Upon closer examination, the Obama Iraq announcement turns out to be more clear-cut and less in need of analysis than I’d initially thought:
What threw me off initially was that he’d slightly pushed back his already somewhat-murky promise to withdraw “combat forces” to a 19-month schedule rather than a 16-month schedule. That’s a little disappointing, but the precise calendar was always much less important than the question of what happens next. And here the news is extremely good. As Spencer Ackerman writes:
For the first time as president, Obama attempted to resolve ambiguities about a full withdrawal along the Dec. 2011 framework that the Iraqi government insisted upon in last year’s Status of Forces Agreement, committing himself to its mechanisms. Some on the left have wondered warily why Obama hadn’t made such a public commitment. Those worries will probably end with this line: “Under the Status of Forces Agreement with the Iraqi government, I intend to remove all U.S. troops from Iraq by the end of 2011. We will complete this transition to Iraqi responsibility, and we will bring our troops home with the honor that they have earned.”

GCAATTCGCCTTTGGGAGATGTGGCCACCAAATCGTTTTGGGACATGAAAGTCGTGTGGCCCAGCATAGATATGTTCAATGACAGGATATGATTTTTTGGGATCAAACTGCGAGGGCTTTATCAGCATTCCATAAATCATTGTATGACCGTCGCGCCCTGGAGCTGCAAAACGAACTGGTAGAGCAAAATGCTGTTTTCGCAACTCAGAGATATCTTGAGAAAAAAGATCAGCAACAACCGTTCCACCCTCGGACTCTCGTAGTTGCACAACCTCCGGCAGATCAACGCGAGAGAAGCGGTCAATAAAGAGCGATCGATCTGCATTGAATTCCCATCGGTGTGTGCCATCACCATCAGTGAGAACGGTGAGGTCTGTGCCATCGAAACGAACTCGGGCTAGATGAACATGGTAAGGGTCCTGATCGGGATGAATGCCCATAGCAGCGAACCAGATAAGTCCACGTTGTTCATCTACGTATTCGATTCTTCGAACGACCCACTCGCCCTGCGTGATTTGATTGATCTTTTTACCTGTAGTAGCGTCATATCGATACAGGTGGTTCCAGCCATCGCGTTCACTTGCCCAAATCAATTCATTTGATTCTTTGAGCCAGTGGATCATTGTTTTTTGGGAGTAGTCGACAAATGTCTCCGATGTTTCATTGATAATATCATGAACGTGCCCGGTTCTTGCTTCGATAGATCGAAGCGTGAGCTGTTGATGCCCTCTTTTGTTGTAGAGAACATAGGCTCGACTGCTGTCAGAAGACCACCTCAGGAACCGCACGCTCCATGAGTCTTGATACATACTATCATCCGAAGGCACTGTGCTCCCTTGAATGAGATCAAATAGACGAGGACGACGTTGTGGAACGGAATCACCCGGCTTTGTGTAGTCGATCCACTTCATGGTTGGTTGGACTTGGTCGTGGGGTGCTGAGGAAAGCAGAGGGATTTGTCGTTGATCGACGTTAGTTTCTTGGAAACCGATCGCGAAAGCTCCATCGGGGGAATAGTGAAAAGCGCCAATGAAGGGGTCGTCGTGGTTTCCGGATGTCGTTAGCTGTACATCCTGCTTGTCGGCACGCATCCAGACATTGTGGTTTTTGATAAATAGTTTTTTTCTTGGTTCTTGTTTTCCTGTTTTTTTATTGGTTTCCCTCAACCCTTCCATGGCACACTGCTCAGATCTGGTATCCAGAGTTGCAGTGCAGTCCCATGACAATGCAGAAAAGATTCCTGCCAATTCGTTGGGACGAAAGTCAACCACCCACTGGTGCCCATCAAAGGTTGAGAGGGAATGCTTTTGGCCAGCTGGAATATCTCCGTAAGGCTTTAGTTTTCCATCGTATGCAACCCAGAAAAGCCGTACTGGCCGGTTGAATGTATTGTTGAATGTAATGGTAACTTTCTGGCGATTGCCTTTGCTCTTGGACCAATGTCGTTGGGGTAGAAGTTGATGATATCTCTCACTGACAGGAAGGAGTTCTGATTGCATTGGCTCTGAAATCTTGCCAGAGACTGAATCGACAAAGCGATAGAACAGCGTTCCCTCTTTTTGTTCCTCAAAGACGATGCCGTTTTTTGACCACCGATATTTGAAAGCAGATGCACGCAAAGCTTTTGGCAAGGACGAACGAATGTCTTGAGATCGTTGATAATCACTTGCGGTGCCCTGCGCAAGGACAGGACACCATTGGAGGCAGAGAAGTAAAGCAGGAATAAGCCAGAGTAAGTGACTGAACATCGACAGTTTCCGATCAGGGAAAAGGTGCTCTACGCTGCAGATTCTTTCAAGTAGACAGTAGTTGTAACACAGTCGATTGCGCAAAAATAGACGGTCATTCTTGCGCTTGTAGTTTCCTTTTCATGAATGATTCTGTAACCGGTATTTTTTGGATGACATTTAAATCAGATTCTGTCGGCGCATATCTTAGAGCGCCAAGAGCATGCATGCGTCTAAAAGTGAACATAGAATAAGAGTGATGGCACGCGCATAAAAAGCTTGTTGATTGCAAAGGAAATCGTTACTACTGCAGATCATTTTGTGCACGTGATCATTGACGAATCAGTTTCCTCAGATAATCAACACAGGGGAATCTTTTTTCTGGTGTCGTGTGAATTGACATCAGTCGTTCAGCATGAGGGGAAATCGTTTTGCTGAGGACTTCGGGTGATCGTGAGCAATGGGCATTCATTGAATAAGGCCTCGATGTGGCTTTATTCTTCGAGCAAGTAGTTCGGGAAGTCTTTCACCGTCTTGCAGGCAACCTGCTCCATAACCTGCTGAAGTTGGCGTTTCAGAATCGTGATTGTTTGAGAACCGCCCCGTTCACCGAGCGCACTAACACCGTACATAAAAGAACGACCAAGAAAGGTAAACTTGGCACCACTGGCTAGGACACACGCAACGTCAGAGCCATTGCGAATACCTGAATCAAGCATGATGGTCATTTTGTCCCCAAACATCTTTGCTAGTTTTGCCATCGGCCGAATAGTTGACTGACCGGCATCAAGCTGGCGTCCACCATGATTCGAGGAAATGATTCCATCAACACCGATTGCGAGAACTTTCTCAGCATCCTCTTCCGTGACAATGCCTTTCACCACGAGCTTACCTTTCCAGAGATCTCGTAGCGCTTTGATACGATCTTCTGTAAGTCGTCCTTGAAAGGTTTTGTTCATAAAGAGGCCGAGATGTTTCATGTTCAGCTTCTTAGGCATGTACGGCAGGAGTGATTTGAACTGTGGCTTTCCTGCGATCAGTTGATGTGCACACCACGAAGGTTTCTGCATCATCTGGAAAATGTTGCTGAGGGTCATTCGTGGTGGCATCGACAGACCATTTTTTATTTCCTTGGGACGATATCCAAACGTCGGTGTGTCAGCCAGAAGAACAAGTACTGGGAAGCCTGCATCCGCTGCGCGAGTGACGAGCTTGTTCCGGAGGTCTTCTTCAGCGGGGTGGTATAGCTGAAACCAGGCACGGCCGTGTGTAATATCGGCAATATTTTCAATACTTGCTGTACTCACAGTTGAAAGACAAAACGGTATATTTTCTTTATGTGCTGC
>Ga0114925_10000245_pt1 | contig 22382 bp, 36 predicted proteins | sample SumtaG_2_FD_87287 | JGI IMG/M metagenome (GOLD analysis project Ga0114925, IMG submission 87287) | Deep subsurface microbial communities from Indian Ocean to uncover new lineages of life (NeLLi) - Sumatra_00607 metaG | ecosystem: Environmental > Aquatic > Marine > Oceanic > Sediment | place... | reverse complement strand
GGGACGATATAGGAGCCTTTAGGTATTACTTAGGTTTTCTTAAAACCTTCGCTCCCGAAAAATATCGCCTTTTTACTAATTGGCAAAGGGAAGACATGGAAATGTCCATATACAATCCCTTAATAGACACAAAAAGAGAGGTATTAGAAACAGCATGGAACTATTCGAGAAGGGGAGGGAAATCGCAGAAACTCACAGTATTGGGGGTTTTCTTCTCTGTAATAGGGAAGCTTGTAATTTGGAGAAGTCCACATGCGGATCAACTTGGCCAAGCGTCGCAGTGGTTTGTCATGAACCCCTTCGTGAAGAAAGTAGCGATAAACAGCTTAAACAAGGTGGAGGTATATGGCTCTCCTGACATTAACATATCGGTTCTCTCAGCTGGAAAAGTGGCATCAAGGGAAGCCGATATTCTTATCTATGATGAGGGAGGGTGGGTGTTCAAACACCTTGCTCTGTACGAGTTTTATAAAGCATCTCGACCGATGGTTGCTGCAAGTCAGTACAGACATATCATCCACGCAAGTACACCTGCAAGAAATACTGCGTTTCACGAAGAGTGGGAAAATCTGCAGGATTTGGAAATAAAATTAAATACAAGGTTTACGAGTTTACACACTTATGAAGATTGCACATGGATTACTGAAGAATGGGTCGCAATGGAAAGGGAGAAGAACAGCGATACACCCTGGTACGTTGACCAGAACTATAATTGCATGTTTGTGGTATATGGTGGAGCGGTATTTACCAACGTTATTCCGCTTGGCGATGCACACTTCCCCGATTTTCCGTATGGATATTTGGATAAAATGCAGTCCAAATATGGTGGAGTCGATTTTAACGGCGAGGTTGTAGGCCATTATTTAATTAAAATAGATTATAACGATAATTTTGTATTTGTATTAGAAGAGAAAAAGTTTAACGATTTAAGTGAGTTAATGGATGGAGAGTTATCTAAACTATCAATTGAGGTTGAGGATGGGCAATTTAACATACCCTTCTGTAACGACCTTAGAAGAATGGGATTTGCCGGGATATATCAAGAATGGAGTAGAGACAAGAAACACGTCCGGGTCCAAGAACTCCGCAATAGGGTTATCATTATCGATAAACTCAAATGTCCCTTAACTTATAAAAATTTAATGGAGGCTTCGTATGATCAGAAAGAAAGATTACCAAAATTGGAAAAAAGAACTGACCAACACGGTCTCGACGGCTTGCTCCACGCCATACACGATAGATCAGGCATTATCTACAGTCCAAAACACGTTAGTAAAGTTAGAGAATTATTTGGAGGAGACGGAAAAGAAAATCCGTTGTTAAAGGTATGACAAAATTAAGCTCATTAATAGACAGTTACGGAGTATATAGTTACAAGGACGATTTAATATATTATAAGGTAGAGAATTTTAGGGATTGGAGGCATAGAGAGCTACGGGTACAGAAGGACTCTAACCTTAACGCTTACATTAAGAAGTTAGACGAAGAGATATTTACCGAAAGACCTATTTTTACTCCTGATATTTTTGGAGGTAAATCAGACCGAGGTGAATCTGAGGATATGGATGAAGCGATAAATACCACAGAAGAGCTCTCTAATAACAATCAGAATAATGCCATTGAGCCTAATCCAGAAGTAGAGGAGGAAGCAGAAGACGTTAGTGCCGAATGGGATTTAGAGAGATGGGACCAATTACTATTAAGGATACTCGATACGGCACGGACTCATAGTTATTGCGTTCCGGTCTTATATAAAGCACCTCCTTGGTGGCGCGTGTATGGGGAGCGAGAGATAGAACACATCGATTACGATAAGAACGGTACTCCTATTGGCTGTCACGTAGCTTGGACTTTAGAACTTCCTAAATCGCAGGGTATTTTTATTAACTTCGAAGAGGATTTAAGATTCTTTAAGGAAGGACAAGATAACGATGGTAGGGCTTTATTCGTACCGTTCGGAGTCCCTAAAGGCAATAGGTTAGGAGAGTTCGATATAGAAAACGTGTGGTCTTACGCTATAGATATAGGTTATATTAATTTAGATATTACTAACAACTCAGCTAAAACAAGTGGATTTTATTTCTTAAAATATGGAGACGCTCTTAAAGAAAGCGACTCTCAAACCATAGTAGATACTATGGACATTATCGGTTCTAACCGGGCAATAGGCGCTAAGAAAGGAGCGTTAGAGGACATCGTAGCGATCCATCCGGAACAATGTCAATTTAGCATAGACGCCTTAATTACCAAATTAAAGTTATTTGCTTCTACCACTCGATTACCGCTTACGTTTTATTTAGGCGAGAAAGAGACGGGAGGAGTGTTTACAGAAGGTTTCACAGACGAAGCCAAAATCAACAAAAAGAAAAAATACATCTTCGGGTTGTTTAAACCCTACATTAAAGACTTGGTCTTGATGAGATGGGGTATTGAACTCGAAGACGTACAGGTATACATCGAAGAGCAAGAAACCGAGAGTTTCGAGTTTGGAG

Larry Korb observes:
By strengthening our commitment to leave, and setting an earlier deadline for the end of combat operations, Obama has also taken an essential step in building trust with the Iraqi government and people. Even after the signing of the SOFA, some Iraqis publicly doubted whether the United States would leave the country. Obama’s announcement today is a definitive sign that he does not intend to keep forces in Iraq indefinitely, and will work toward fully turning over our responsibilities to the Iraqi government and security forces.
This is huge, and calls for some Rancid:
Now if only he could fix the banking system.